Wyoming COVID Cases Rise As Restrictions Eased

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By Wendy Corr, Cowboy State Daily

As pandemic fears ease, public health rules are relaxed. But the easing of those restrictions comes at a cost – more COVID-19 cases in Wyoming.

Over the last few weeks, the number of cases in the state has risen slightly, from around 425 active cases in mid-March to slightly more than 500 this week.

While there has been a slight increase in active cases, the situation remains far better than what was seen in late November, when when an average more than 600 new lab-confirmed cases were being reported daily, and there were more than 10,000 active cases in the state.

Now, the number of new cases in the state is fluctuating depending on location.

For example, Laramie County Community College this week dropped its mask requirements because there are currently no known active cases of the virus among employees or students.

“As we enter the summer term at LCCC, and in response to the changes in the state health orders, we feel this is an ideal opportunity for us to make this transition for our employees and students,” Joe Schaffer, president of LCCC, said in a news release sent out this week.

However, in other parts of the state, pandemic-era regulations are being put back in place.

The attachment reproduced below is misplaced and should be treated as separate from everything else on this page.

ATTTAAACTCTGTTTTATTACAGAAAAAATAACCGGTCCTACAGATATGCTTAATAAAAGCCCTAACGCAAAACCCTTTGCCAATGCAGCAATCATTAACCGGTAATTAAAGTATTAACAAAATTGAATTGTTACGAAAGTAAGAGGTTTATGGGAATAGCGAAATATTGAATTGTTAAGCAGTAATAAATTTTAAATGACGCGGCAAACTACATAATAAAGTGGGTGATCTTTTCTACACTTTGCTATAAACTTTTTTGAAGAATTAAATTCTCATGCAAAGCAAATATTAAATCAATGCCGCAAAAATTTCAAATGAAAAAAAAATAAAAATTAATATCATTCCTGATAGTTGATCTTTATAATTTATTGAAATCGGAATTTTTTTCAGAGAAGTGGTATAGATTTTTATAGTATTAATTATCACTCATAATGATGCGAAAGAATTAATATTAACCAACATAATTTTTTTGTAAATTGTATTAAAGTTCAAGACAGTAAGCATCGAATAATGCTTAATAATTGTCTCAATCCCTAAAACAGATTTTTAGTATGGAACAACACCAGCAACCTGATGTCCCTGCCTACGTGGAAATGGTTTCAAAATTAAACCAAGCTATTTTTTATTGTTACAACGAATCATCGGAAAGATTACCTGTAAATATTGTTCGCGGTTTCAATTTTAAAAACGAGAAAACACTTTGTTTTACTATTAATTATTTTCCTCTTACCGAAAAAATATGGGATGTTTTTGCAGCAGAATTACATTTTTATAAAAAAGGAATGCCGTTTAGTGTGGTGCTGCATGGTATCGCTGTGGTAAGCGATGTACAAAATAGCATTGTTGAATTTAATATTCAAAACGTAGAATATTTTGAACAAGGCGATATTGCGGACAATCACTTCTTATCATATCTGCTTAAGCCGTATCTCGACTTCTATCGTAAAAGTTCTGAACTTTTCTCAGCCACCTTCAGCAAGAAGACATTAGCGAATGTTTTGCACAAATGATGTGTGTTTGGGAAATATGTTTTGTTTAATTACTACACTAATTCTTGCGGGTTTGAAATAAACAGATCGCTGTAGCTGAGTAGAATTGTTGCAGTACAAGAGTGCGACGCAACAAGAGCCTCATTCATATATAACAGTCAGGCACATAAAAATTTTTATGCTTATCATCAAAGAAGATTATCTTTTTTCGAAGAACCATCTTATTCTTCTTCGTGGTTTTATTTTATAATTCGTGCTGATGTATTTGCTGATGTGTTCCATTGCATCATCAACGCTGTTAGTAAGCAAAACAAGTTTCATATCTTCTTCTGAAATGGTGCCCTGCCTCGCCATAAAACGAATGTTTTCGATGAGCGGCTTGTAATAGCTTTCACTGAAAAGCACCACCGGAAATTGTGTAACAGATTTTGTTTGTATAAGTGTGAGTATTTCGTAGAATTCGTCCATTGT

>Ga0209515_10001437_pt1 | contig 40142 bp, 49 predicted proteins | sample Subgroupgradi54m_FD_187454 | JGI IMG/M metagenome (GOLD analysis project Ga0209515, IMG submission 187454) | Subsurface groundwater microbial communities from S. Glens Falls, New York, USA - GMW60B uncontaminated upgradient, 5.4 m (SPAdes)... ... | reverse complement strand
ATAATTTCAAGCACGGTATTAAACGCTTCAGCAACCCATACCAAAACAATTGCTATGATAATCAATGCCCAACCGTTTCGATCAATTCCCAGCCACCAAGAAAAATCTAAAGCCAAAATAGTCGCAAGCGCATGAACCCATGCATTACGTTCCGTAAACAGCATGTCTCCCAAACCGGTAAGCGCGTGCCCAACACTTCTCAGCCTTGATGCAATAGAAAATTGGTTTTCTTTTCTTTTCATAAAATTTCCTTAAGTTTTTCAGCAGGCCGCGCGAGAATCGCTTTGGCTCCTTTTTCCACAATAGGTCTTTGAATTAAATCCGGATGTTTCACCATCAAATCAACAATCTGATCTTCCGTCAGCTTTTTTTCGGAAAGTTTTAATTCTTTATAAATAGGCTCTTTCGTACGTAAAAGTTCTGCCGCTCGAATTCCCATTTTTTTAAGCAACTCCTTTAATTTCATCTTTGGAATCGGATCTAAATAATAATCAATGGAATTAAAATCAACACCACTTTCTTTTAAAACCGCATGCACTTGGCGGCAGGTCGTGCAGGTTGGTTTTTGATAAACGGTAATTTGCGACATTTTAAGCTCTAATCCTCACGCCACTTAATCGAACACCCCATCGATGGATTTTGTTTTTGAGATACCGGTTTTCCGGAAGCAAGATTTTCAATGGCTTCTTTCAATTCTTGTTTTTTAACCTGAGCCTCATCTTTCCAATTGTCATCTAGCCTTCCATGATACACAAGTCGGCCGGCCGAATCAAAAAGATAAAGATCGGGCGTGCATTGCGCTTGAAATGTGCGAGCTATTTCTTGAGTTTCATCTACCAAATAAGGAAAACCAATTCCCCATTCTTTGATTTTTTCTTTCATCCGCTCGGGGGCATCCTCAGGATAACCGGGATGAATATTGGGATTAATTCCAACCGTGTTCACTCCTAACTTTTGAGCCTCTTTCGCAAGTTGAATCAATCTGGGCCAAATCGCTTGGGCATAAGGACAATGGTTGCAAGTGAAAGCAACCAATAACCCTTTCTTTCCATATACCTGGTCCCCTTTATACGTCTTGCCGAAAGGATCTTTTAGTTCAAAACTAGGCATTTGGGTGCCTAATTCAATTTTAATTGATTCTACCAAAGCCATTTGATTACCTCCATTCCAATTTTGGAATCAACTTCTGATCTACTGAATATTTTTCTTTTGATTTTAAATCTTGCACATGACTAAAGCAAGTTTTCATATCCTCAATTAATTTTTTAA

Cody Regional Health last week issued a release stating that its respiratory clinic hours will be reinstated due to the increase in active cases in Park County.

“According to our infection control and infection preventionist, Kyle Paquin, really it’s the tourist season beginning, and we expected that,” Ashley Trudo, spokesperson for the hospital, told Cowboy State Daily. She said that the respiratory clinic — a time specifically set aside to see only patients with respiratory illnesses — had been removed a few months ago, when COVID-19 dropped to just a few new cases each week. 

But now that cases are going up again (Park County reports it has 64 active lab-confirmed cases right now), the hospital decided to reinstate those hours to save wear and tear on equipment and staff.

“Once you start seeing that uptick, that’s when materials sometimes can get put on hold, and then you can’t get ahold of them,” she said. “And so it’s not only protecting that Personal Protective Equipment, but the team themselves. 

“To get in and out of there, and then to clean that room, it’s very, very tedious on the team and our cleaning staff,” she continued. “So for us, we’re just asking them to come between those hours — during the week, 8 a.m. to 10 a.m., and then on the weekend, 9 a.m. to 11a.m.”

She added that if patients with respiratory illnesses can’t come during those hours, they won’t be turned away, but it would be beneficial to staff if those patients could plan their visits during those specific hours.

“So if they’re not seeing huge symptoms, if they’re not seeing severe symptoms, if they could wait until the next day, and to come in during those hours,” she said. 

Trudo reminded residents to heed the CDC’s advice.

“If you’re not vaccinated, keep a mask on,” she said. “Stay six feet apart. Try to avoid those heavy crowds. And if you’re outside, pretty much, don’t get too close – if you haven’t been vaccinated.”

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